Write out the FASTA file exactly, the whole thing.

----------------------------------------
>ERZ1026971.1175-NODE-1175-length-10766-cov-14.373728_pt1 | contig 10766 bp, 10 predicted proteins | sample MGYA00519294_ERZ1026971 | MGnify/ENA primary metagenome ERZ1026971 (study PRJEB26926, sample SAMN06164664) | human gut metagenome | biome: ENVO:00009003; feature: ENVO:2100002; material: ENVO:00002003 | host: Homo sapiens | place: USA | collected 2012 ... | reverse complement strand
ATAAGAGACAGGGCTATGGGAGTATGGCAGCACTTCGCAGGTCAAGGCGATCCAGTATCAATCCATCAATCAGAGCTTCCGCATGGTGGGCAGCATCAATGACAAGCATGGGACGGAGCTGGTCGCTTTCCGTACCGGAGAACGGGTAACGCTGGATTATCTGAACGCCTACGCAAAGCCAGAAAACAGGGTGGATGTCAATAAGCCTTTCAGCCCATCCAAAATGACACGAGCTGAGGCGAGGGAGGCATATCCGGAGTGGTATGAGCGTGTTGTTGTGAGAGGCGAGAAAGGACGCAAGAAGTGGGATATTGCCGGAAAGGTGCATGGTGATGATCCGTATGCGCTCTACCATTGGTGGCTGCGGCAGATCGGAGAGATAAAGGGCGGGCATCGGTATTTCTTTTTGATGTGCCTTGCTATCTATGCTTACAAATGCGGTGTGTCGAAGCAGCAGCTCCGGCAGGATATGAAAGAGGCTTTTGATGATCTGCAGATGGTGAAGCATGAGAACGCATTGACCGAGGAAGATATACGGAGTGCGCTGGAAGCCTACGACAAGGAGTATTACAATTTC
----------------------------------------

>ERZ1026971.1175-NODE-1175-length-10766-cov-14.373728_pt1 | contig 10766 bp, 10 predicted proteins | sample MGYA00519294_ERZ1026971 | MGnify/ENA primary metagenome ERZ1026971 (study PRJEB26926, sample SAMN06164664) | human gut metagenome | biome: ENVO:00009003; feature: ENVO:2100002; material: ENVO:00002003 | host: Homo sapiens | place: USA | collected 2012 ... | reverse complement strand
ATAAGAGACAGGGCTATGGGAGTATGGCAGCACTTCGCAGGTCAAGGCGATCCAGTATCAATCCATCAATCAGAGCTTCCGCATGGTGGGCAGCATCAATGACAAGCATGGGACGGAGCTGGTCGCTTTCCGTACCGGAGAACGGGTAACGCTGGATTATCTGAACGCCTACGCAAAGCCAGAAAACAGGGTGGATGTCAATAAGCCTTTCAGCCCATCCAAAATGACACGAGCTGAGGCGAGGGAGGCATATCCGGAGTGGTATGAGCGTGTTGTTGTGAGAGGCGAGAAAGGACGCAAGAAGTGGGATATTGCCGGAAAGGTGCATGGTGATGATCCGTATGCGCTCTACCATTGGTGGCTGCGGCAGATCGGAGAGATAAAGGGCGGGCATCGGTATTTCTTTTTGATGTGCCTTGCTATCTATGCTTACAAATGCGGTGTGTCGAAGCAGCAGCTCCGGCAGGATATGAAAGAGGCTTTTGATGATCTGCAGATGGTGAAGCATGAGAACGCATTGACCGAGGAAGATATACGGAGTGCGCTGGAAGCCTACGACAAGGAGTATTACAATTTC